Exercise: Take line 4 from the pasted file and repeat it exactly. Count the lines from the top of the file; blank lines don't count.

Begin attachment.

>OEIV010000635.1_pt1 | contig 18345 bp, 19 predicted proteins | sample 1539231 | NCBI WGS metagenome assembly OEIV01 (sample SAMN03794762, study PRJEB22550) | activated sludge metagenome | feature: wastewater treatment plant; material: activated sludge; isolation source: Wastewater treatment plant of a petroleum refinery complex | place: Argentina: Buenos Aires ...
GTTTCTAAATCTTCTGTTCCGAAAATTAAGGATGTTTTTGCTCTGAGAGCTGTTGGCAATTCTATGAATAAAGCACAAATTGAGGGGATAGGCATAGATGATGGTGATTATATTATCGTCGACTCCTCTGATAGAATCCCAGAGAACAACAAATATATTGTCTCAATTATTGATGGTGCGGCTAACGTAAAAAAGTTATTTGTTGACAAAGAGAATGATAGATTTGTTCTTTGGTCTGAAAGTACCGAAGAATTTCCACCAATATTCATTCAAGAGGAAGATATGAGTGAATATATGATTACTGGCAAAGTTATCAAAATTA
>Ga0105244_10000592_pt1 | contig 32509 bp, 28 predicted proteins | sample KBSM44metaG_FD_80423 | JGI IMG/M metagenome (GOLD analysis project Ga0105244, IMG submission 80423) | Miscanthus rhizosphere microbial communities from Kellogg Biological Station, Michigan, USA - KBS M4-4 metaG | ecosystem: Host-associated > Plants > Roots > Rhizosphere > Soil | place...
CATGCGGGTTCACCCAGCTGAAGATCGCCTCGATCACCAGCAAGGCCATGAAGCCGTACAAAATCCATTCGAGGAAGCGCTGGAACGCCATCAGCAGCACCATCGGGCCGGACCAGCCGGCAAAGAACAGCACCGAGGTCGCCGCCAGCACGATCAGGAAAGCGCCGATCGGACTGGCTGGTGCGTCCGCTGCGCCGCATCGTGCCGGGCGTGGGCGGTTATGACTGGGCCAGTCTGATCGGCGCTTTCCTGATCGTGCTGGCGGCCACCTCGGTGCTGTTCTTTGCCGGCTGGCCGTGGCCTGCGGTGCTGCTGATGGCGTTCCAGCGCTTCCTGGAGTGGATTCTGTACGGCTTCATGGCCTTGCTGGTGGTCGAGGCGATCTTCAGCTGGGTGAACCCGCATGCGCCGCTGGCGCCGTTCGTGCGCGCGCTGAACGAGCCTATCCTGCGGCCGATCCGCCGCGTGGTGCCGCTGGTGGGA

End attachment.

CATGCGGGTTCACCCAGCTGAAGATCGCCTCGATCACCAGCAAGGCCATGAAGCCGTACAAAATCCATTCGAGGAAGCGCTGGAACGCCATCAGCAGCACCATCGGGCCGGACCAGCCGGCAAAGAACAGCACCGAGGTCGCCGCCAGCACGATCAGGAAAGCGCCGATCGGACTGGCTGGTGCGTCCGCTGCGCCGCATCGTGCCGGGCGTGGGCGGTTATGACTGGGCCAGTCTGATCGGCGCTTTCCTGATCGTGCTGGCGGCCACCTCGGTGCTGTTCTTTGCCGGCTGGCCGTGGCCTGCGGTGCTGCTGATGGCGTTCCAGCGCTTCCTGGAGTGGATTCTGTACGGCTTCATGGCCTTGCTGGTGGTCGAGGCGATCTTCAGCTGGGTGAACCCGCATGCGCCGCTGGCGCCGTTCGTGCGCGCGCTGAACGAGCCTATCCTGCGGCCGATCCGCCGCGTGGTGCCGCTGGTGGGA